Mar 6, 2020

Meet the families ‘biohacking’ their bodies to live healthier… and longer

Posted by in categories: bioengineering, food

It’s 5pm in the Farrant household and Jack, six, and Thomas, four, are currently manifesting their desires in the form of Lego. To an outsider this looks like two small children playing with toys, but their mother Catherine proudly points out that Jack has built a yacht – something he is helping his family to acquire via visualisation exercises.

‘Dinner’s ready,’ calls out the nanny. In line with the family’s Paleo diet – of anti-inflammatory, natural foods – they have octopus cooked with lemongrass, and fish-bone broth. ‘Yes, my favourite,’ cries Jack happily, while his mum explains exactly what the broth is: ‘It’s an age-old elixir that’s made from boiling wild bones. It’s very high in iodine, which most of us are deficient in.’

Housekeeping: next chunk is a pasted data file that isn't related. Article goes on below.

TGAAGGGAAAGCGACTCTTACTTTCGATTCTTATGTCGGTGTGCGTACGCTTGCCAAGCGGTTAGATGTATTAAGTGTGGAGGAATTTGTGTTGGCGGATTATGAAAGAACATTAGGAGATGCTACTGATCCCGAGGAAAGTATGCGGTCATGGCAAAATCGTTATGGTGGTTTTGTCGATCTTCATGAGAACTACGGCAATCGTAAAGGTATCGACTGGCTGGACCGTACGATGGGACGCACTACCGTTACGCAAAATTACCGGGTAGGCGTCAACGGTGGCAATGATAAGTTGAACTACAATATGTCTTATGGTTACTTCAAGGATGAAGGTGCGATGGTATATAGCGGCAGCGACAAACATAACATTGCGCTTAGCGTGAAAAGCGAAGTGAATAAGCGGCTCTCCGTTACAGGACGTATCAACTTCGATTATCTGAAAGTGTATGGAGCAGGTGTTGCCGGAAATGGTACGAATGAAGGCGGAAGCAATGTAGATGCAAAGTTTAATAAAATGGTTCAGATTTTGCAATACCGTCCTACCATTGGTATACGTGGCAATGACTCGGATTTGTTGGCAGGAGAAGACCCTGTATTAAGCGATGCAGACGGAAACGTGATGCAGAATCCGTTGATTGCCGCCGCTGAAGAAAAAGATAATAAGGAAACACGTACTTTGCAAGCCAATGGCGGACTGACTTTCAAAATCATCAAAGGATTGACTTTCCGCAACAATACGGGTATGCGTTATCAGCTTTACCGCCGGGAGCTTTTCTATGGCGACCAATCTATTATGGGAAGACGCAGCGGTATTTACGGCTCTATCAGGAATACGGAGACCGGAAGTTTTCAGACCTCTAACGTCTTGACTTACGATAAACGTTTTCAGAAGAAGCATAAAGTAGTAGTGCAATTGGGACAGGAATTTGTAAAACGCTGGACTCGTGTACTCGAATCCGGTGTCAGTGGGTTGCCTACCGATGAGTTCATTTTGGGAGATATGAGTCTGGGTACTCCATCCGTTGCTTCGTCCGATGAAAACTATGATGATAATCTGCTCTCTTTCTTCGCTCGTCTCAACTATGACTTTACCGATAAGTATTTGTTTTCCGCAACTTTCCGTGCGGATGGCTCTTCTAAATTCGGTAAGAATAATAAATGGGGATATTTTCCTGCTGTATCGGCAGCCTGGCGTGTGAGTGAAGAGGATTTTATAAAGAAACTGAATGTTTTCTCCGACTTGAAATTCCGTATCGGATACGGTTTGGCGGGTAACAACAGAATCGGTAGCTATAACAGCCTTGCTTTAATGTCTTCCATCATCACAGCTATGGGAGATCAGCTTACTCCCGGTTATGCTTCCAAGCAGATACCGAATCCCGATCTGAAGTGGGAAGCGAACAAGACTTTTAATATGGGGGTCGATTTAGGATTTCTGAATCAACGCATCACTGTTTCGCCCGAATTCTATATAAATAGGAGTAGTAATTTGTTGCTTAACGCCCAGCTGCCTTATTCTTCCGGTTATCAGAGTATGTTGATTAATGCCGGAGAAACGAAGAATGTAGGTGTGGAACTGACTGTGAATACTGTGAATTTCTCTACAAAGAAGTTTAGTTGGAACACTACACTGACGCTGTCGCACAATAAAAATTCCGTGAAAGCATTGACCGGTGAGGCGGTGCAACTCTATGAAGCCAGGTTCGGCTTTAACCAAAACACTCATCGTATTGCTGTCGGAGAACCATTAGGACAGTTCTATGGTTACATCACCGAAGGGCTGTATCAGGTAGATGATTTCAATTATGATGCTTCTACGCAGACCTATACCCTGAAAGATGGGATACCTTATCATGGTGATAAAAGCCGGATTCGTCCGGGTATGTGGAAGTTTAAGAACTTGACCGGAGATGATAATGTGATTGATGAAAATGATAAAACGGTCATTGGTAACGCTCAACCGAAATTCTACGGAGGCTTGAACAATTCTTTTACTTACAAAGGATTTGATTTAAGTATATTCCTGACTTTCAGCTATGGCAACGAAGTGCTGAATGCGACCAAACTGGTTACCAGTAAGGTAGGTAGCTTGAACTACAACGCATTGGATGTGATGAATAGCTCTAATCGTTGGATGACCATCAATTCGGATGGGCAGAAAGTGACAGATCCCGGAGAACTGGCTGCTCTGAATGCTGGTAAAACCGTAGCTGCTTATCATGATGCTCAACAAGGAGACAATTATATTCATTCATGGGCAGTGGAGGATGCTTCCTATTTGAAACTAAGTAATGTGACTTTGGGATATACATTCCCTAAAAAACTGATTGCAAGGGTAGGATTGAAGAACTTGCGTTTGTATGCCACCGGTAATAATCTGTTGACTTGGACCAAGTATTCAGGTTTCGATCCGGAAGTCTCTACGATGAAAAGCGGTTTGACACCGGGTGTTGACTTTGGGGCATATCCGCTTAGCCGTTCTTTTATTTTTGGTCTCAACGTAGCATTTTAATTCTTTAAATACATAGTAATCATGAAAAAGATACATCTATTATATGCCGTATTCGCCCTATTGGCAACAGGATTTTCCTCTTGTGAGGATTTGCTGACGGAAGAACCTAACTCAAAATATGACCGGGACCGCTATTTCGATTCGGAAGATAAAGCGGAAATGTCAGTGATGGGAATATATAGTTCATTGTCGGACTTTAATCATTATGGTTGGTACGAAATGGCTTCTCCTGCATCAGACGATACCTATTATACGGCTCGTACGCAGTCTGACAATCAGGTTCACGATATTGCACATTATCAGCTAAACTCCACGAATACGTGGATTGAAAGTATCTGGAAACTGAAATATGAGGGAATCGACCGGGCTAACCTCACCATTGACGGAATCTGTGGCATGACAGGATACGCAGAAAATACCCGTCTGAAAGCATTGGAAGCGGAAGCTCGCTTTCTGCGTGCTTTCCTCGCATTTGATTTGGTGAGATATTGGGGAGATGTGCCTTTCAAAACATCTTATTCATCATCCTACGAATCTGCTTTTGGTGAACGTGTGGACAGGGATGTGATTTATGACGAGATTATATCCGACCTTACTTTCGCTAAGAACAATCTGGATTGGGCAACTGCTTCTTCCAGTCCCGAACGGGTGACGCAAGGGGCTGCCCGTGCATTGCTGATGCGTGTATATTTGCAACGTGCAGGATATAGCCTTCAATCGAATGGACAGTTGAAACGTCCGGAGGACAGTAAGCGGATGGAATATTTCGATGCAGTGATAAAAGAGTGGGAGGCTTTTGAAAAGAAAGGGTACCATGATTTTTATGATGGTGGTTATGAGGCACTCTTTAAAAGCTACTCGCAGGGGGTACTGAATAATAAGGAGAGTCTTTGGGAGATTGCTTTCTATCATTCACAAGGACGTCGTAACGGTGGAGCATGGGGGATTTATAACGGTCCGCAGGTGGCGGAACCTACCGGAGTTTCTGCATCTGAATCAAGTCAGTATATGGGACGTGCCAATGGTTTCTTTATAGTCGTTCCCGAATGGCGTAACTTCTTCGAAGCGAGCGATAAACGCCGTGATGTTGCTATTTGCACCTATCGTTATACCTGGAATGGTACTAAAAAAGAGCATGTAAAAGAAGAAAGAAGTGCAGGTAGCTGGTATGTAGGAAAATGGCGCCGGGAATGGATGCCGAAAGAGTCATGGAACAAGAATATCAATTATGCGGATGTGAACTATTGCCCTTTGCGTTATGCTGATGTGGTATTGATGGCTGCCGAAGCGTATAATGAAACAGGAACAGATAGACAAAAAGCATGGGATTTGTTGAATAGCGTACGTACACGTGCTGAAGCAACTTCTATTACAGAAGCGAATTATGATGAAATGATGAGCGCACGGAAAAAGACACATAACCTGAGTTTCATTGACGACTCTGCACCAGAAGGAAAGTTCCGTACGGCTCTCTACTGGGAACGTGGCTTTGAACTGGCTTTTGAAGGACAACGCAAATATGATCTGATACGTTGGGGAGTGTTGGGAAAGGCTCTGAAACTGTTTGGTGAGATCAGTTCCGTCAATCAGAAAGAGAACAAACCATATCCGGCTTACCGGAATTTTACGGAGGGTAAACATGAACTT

After dinner, the children can continue to express their creativity, or watch some television – though if they’re going to do the latter after 6pm they need to put on their ‘blue-light blockers’, glasses with amber lenses to block the blue light of technology from affecting their sleep. ‘We also do red-light therapy,’ explains Catherine, pointing to a red dinosaur lamp in the boys’ bedroom. ‘It’s to help the body’s natural rhythms of sunset with exposure to red colours at night, and blue and white light in the morning.’

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